Address: 2A Rattray St Devonport
Ph: (09) 445 1618
The man who answered the telephone at the Olive Press paused when I told him I wanted to book, as if wondering whether I was trying to put one across him. He took my booking, then rang back a few minutes later to ask me whether I wanted to sit outside or inside.
"It's a bit cool," I said. "I think we'll sit inside."
"I'm very sorry, sir," he said. "There are no free tables inside."
I briefly considered the implications of cross-examining him as to why he had rung to offer me the choice, but discarded the idea in favour of saying, "Hmmm, only outside, eh?"
Quick as a flash he said, "As you wish, sir", and hung up before I had time to ask whether there was a third option.
On the restaurant's website is this photo of the courtyard that, by dint of the careful placement of a lemon tree and a bottle of wine in a basket, makes it look rather attractive. The real thing, by contrast, has all the charm of a prison exercise yard.
They had reserved us a pair of small circular tables for two, placed together to create a figure 8. Here Sophie and I sat knee-to-knee while the Professor sat nearby, like someone trying to eavesdrop. This may be the right moment to mention that the interior, which seats at least two dozen, was entirely empty.
We shared the courtyard with a large group dominated by a Pom who loudly and repeatedly sang the praises of Cobb & Co. The thought that someone eating here might be pining for a place that serves deep-fried chicken breast stuffed with apricot and cream cheese filled me with foreboding and my fears were soon justified.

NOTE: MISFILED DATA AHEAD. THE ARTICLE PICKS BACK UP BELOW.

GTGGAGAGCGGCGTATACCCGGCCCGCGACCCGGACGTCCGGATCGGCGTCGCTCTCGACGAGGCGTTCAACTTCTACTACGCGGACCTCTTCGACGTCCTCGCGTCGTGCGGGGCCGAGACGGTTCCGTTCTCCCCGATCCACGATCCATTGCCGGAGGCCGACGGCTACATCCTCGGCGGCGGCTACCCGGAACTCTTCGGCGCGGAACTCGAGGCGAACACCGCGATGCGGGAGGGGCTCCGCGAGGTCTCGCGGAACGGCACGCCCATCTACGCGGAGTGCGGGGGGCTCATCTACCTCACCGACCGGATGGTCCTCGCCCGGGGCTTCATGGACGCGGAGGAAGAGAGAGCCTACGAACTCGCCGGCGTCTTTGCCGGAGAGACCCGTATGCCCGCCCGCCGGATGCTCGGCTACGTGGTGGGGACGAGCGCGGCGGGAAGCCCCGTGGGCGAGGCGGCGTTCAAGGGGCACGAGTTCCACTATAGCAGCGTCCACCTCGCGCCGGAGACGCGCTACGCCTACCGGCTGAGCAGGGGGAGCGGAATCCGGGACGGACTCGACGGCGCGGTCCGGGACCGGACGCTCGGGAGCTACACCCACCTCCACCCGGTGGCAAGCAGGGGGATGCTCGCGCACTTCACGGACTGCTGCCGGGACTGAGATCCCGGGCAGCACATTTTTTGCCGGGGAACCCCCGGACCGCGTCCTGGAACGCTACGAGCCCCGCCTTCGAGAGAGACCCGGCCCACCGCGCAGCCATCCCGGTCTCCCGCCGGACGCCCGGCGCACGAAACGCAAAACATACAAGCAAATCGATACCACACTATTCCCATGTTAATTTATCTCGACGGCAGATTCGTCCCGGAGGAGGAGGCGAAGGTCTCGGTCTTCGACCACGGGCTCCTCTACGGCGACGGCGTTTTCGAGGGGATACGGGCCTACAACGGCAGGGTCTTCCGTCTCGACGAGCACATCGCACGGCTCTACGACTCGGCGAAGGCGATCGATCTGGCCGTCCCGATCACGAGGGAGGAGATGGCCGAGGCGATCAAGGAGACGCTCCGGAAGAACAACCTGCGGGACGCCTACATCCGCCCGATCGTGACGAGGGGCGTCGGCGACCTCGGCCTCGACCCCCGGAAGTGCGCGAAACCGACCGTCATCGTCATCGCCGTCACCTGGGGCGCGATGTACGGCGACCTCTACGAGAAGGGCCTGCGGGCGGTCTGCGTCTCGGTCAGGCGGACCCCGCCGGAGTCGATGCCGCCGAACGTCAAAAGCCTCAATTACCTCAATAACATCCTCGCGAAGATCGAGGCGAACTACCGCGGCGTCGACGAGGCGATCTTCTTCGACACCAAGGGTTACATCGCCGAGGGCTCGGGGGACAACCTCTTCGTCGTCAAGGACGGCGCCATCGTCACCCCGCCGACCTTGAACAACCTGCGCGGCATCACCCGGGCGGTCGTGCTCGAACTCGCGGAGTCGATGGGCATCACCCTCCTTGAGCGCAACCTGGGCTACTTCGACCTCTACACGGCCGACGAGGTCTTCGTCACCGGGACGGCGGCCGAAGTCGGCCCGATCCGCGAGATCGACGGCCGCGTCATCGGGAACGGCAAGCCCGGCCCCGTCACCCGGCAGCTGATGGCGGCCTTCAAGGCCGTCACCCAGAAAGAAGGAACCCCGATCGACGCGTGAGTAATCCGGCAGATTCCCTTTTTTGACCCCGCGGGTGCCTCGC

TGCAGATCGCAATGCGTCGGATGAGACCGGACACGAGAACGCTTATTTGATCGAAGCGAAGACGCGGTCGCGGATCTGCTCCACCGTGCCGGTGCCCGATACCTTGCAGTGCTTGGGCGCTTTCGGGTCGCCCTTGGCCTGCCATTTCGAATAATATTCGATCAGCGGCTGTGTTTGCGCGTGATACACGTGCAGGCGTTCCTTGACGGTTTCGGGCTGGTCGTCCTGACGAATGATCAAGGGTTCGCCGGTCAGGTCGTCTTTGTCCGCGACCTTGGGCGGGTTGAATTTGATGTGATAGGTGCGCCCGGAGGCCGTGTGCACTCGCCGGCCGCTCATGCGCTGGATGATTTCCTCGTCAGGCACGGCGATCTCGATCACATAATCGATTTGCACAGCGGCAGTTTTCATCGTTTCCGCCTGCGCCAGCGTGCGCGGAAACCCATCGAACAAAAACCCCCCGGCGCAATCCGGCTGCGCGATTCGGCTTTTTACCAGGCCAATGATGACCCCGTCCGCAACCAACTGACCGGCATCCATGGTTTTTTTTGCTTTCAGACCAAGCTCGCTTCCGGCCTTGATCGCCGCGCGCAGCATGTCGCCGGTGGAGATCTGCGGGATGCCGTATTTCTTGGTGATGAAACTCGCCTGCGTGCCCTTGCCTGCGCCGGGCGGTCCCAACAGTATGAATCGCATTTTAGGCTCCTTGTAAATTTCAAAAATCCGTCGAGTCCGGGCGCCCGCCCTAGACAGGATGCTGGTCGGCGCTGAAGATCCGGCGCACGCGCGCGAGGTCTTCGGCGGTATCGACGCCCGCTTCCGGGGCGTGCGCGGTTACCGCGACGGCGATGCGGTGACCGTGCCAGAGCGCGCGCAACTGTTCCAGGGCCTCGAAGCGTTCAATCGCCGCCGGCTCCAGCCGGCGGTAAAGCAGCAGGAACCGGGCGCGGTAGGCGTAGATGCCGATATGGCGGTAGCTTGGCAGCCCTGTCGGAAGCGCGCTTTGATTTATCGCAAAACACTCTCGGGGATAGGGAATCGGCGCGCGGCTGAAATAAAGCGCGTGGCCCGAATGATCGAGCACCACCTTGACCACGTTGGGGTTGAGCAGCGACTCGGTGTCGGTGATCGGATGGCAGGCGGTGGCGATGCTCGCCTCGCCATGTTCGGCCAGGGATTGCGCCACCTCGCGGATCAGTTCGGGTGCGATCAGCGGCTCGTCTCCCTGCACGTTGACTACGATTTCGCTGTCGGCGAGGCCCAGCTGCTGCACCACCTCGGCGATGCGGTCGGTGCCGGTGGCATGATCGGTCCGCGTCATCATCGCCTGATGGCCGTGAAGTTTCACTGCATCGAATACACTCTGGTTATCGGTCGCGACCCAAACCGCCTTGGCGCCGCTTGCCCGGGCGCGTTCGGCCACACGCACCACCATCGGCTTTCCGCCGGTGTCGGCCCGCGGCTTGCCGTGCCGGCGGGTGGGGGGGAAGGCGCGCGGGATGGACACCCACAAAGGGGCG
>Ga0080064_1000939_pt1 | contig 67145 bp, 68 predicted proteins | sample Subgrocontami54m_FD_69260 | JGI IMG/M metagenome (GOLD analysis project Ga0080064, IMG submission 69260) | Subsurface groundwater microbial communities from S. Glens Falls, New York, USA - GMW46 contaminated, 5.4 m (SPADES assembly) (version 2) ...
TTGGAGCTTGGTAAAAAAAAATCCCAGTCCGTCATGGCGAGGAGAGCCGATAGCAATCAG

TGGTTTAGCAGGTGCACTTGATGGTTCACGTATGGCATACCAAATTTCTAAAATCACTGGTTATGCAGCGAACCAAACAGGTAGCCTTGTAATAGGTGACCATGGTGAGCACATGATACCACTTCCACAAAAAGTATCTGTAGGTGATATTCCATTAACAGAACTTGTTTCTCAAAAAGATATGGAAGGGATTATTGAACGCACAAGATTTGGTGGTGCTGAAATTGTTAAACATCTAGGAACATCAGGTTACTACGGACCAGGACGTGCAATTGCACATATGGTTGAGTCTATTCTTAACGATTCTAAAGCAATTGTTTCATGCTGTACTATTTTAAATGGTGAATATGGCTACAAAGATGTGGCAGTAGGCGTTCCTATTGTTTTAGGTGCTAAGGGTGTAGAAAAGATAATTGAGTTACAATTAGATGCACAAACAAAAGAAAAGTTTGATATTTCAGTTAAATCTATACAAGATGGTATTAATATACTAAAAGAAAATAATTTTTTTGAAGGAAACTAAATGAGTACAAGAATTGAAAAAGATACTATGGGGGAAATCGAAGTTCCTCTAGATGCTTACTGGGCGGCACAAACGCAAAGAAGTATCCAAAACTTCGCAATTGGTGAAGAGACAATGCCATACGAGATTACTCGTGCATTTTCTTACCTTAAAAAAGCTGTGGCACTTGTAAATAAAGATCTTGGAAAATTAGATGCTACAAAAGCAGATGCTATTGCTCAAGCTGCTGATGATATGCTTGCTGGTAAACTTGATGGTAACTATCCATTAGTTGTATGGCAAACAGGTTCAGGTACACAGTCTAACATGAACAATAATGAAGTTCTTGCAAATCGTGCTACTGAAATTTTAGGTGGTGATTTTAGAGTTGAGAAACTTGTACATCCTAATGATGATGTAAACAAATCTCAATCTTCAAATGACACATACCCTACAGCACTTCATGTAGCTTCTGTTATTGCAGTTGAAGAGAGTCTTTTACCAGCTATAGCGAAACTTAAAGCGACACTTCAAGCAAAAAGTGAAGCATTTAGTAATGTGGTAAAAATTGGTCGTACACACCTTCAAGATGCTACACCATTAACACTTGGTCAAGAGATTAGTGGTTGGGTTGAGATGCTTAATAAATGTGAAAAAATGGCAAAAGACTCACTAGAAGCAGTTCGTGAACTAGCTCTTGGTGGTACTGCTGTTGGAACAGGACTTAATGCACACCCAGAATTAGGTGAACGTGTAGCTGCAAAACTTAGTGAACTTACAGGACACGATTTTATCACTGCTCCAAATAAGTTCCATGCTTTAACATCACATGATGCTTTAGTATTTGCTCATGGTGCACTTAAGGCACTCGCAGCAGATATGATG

The dolmades were tired and dull, although they might have been worse; I had declined the menu suggestion that paired them with cheese nachos, which is taking fusion too far, I think.
The salmon gravlax purported to be beetroot-cured though its electric-orange colour suggested the application of something else. It tasted of salmon.
Of the main courses, the kindest thing that could be said is that they were large. A slab of pork belly had been slow-roasted to melting perfection, but it was imperfectly crisped on top and if anything other than salt had been added by way of imparting flavour it was too subtle for me to detect. It came on a kumara mash that put me in mind of boarding school.
Sophie's pan-roasted snapper came with watercress, tomatoes and a coriander dressing and she said it was "quite nice". She is very polite, our Sophie. The Professor's lamb cutlets, despite their dukkah crust reminded her of what Gertrude Stein said of Oakland, California: "There is no there there".
A creme brulee was standard but a tarte citron seemed like it might have come from a home cookery in Hamilton in the 1960s. Or Cobb & Co.
Approaching the counter (in the still-half-empty restaurant) to pay, I heard the barman utter a number. It took me a moment to realise that was our bill. I toyed with the idea of explaining that standard practice was to offer a printed document but I imagine they'll work it out for themselves in time. Perhaps they'll learn the meaning of "no free tables" too.
Verdict: Unimaginative and tired